70th Anniversary GP Preview

It is set to be a very similar scenario to the last time the cars took to the track at Silverstone, high temperatures throughout the weekend. Consequently bringing a sunny, but warm set of sessions, with temperatures reaching 31 degrees towards qualifying. A small change has been added to the track, with the curb on the entry to the Hangar Straight being extended, due to the amount of cars falling just short of the original curbing.

Tyre Changes 

This could prove to be an issue for every team of the grid, due to Pirelli bringing an even softer compound of tyres to this race, in comparison to last week. Although it could mean quicker lap times, it is all dependent on a number of things. The optimum tyre temperature was often illusive last time out, due to the high temperatures, meaning that lap times were often inconsistent.

Of course the bigger issue was how the tyres catastrophically deteriorated over time, leading to the exciting climax that we saw last time out. It is thought that many teams will opt for a two stop race, in contrast to the one stop strategy that we saw last week.


Another similarity to last weekend is that Nico Hulkenberg will be taking the spot of Sergio Perez for the 70th GP. Sergio Perez, following his isolation period, tested positive for a second time, causing Racing Point to continue to use the German for a second successive weekend.

"Sergio's test has returned a positive result. He will continue to follow the guidance of Public Health England. He is physically well and recovering" - Racing Point official statement.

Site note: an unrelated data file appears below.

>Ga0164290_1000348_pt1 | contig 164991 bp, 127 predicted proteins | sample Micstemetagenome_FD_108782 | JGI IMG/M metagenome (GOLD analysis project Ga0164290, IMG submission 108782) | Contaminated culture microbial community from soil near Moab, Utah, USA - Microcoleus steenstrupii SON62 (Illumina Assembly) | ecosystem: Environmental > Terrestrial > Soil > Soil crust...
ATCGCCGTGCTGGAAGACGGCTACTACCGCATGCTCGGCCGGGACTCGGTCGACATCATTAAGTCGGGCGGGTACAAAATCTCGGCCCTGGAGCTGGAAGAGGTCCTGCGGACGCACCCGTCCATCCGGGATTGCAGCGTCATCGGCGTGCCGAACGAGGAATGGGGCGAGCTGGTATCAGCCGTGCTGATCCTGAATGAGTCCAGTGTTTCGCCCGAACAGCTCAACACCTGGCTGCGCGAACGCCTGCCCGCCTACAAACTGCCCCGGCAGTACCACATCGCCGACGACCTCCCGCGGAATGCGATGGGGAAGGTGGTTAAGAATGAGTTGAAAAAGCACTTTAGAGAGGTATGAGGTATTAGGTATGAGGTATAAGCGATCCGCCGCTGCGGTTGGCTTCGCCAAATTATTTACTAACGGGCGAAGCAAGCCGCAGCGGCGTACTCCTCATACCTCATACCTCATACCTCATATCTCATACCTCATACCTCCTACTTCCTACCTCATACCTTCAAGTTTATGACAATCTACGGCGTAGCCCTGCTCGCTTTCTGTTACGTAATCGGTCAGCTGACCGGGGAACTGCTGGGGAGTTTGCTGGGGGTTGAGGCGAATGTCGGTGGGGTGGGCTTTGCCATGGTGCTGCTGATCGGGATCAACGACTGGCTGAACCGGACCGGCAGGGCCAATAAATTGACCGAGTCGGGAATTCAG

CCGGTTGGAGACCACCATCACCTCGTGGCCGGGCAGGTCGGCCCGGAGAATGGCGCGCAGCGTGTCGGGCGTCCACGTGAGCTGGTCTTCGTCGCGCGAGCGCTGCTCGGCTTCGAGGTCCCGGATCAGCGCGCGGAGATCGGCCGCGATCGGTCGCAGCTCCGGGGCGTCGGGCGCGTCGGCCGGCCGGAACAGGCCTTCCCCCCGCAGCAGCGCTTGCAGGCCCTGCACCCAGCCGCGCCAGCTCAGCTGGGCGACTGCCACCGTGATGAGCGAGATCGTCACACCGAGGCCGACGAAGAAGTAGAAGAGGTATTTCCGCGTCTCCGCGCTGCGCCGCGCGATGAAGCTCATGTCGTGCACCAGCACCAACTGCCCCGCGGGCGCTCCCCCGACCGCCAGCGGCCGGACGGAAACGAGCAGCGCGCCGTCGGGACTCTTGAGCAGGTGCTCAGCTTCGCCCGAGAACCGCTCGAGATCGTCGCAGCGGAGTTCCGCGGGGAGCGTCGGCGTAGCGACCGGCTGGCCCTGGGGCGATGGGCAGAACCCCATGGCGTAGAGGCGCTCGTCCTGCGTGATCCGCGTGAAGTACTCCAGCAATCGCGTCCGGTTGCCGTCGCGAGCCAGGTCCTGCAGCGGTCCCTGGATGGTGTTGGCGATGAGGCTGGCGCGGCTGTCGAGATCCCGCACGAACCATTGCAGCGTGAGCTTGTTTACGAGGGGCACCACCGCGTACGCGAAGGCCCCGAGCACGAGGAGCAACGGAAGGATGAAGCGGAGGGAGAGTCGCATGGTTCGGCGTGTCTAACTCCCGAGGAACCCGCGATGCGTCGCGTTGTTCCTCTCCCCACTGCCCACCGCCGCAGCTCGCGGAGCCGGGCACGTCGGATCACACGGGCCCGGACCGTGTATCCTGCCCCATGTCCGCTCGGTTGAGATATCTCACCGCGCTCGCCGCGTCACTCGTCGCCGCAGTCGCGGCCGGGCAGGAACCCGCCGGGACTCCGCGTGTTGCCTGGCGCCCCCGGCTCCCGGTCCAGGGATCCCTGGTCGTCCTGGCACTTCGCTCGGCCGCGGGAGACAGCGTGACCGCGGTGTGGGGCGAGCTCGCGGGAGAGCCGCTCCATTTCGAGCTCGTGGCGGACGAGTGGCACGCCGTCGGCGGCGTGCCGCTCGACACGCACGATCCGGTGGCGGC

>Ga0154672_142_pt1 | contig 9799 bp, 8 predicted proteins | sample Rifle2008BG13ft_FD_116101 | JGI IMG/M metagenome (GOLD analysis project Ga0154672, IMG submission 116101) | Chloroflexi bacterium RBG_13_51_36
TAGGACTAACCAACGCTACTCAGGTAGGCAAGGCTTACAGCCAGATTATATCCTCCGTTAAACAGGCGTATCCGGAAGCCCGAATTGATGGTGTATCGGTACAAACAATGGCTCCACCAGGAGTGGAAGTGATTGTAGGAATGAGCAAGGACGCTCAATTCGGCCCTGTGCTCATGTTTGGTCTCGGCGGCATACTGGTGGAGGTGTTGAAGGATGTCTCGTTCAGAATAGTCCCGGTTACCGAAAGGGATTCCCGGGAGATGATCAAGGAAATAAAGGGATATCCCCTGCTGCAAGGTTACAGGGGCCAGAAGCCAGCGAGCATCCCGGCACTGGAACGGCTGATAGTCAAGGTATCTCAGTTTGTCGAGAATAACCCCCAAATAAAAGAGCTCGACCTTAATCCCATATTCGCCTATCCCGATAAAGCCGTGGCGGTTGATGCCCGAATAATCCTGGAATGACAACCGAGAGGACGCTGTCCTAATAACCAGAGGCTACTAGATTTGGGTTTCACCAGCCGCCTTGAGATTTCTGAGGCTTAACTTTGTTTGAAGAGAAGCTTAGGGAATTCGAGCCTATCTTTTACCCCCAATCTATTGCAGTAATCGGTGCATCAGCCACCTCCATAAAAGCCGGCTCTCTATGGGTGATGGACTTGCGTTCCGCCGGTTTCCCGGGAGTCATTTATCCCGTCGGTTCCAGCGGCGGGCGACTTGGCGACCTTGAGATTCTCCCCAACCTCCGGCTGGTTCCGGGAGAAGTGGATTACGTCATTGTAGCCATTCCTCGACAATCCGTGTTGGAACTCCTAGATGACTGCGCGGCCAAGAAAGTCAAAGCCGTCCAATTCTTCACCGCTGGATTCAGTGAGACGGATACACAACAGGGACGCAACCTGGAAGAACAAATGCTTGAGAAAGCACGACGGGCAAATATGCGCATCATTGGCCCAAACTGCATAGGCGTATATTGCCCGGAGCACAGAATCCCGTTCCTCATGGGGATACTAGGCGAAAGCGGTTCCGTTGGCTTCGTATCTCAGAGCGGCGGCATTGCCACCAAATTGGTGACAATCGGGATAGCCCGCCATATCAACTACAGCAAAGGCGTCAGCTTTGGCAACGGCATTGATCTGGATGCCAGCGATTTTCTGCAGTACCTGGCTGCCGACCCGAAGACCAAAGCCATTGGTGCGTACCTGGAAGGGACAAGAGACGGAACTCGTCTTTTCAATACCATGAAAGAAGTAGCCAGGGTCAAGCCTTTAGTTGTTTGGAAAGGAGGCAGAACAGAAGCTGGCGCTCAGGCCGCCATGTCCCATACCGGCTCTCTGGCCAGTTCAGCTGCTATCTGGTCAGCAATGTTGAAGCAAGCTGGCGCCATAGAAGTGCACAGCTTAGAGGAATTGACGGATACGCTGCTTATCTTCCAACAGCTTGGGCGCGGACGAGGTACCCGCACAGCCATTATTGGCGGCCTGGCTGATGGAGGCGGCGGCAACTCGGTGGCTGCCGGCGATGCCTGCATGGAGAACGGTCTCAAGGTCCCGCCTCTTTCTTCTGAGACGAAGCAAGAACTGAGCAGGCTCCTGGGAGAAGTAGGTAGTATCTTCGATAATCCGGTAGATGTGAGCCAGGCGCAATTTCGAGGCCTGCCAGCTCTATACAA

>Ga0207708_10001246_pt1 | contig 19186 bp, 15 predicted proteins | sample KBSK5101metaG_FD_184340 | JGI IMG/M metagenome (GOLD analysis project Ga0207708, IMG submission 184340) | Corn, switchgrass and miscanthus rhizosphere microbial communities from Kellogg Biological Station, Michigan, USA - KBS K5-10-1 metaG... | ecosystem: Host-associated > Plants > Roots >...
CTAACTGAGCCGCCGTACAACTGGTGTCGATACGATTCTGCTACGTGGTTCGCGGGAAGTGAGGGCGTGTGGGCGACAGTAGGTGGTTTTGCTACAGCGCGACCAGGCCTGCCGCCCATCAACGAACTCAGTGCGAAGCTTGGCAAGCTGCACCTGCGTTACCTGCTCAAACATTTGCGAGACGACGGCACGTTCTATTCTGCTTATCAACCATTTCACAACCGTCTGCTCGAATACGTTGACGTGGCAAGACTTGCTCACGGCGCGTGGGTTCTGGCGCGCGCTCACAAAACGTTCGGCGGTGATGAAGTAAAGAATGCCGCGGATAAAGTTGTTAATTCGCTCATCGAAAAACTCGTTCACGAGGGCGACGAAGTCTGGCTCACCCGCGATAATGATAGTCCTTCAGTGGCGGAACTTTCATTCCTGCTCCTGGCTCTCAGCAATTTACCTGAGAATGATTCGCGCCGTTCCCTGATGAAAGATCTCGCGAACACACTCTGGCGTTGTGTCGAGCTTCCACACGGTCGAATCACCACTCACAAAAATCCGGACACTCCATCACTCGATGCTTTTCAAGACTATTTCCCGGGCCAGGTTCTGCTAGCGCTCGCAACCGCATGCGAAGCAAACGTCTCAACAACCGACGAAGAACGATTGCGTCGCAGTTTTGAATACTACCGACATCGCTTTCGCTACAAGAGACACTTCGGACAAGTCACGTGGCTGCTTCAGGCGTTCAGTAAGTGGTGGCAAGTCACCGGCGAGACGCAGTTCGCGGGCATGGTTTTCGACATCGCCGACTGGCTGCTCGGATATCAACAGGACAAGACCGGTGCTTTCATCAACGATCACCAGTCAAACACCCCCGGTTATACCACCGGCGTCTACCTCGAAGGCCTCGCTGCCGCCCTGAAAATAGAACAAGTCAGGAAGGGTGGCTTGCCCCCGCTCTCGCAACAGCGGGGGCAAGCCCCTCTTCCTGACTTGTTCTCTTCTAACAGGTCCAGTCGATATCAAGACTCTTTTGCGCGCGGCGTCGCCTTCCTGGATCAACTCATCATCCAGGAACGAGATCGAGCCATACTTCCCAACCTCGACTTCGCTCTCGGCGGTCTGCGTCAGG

Given the issues that occurred for Hulkenberg last week, the racing community will be excited by the prospect of being able to see what he can do, despite the reason why he got into the seat being upsetting.

Racing Points Deduction 

Doubling down on Racing Points problems before heading into FP1, the FIA have upheld the claims that Renault made about the RP20's brake ducts. As a result the team have been given a 15 point deduction as well as having been fined £361,221.

In an official statement by the FIA it states "In the view of the stewards, the penalty rendered at the Styrian Grand Prix was proportionate for the violation of the design process which led to the breach of regulations".

The key issue with the brake ducts is that the FIA have concluded that the designer of the ducts was indeed Mercedes, which is a direct violation of the regulations.